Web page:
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Where CEOs get paid the least

April 1, 2013: 3:49 PM ET

130401033238-chart-ceo-average-pay--614xaSure, it's nice to rise to occupy a company's corner office ... but how lucrative it is depends on what state you're in.

There's a very wide variation in average CEO pay. Chief executives in some places make $100,000 more, on average, than their peers in other states, according to new federal statistics.

Overall, CEOs earn an average of $176,840 a year, which translates into $85.02 an hour. That seems pretty sweet -- especially compared to the typical pay for, say, office receptionists, who average $13 an hour, for an annual total of $27,050.

But CEOs aren't the highest paid on the Bureau of Labor Statistics' list: Anesthesiologists make $232,830 a year, or $111.94 an hour, on average.

Check out how much the average CEO makes in your state:

State Annual average wage
Connecticut $210,070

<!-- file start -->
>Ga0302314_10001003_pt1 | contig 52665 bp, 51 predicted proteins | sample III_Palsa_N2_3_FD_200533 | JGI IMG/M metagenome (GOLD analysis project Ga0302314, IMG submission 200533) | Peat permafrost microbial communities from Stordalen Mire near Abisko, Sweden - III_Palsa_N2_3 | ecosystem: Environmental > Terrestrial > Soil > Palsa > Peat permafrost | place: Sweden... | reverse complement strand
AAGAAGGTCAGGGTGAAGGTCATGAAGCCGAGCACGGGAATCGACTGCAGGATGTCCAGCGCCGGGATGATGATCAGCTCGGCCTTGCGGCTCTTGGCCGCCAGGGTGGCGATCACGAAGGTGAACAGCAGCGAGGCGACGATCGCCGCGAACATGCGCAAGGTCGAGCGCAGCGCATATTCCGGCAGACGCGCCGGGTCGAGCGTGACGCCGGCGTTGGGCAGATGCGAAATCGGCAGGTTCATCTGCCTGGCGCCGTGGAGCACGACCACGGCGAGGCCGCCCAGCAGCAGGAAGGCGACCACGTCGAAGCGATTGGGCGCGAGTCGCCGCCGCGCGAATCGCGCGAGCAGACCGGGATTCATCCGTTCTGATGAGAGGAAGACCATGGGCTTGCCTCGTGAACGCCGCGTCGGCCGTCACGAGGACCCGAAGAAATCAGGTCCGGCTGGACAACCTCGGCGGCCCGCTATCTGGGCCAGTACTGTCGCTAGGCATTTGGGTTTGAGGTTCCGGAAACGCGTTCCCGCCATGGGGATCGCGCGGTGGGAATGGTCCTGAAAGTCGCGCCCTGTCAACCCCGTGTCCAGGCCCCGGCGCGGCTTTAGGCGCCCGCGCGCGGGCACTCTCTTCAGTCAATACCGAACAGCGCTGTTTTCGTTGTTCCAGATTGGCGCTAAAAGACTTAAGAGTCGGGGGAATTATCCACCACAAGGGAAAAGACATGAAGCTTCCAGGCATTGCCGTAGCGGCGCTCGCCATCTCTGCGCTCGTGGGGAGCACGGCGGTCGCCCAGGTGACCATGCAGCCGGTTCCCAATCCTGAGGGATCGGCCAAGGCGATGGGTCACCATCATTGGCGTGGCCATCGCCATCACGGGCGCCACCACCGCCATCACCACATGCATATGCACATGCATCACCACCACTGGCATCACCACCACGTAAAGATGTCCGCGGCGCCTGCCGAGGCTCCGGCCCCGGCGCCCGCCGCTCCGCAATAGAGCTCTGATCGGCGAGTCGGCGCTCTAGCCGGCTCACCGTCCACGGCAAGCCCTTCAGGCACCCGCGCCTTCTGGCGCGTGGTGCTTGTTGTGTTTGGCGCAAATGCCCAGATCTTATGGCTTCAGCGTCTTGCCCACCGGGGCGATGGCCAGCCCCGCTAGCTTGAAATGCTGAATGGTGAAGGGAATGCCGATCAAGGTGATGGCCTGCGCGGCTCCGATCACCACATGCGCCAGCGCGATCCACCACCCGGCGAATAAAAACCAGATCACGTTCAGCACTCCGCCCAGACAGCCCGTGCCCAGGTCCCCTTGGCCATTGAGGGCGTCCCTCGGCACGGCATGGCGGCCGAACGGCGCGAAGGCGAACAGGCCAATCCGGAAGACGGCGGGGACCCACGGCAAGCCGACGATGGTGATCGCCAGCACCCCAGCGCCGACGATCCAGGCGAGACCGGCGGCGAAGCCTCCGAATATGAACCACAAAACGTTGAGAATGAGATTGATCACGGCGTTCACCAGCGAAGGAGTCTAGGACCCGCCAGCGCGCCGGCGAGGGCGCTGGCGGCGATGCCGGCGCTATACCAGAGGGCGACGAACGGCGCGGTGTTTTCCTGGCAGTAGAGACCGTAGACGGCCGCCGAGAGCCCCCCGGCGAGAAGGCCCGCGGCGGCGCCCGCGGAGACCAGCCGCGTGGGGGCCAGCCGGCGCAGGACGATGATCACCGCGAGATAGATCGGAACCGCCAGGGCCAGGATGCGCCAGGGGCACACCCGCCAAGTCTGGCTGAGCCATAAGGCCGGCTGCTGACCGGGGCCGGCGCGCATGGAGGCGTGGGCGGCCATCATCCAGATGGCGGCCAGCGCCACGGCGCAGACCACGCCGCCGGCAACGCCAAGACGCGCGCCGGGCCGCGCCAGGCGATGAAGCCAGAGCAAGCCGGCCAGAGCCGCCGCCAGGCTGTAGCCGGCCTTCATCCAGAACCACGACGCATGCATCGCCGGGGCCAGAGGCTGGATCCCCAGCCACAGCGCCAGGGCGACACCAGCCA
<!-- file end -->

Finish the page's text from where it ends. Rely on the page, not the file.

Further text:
Delaware $204,950
Rhode Island $200,710
North Carolina $200,380
California $197,060
Oregon $196,680
Massachusetts $196,130
New York $195,330
Florida $194,050
Virginia $192,960
Nebraska $192,310
New Jersey $192,160
Washington $190,770
Maryland $190,570
Georgia $185,030
District of Columbia $184,980
Texas $181,830
Louisiana $181,510
Wisconsin $180,620
Alabama $179,680
New Hampshire $178,560
Pennsylvania $177,770
Ohio $176,230
Colorado $176,080
Minnesota $173,810
Indiana $172,270
Nevada $171,050
Alaska $166,080
Arizona $163,220
Michigan $162,880
Illinois $162,370
Vermont $160,880
South Carolina $157,020
Kansas $156,750
Iowa $154,820
Missouri $154,540
Tennessee $153,720
South Dakota $153,190
Kentucky $153,140
North Dakota $149,070
Arkansas $148,020
Maine $146,400
Utah $145,670
Hawaii $144,990
Oklahoma $141,940
Wyoming $133,190
Idaho $131,800
West Virginia $129,510
Puerto Rico $122,960
Montana $113,430
Mississippi $103,730
New Mexico *
*Estimate not released
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About This Author
Tami Luhby
Tami Luhby
Senior writer, CNNMoney

Tami Luhby is a senior writer at CNNMoney and covers income inequality, state fiscal problems, unemployment, housing policy and other economic issues. Luhby previously covered personal finance for Newsday and banking for Crain's New York Business.

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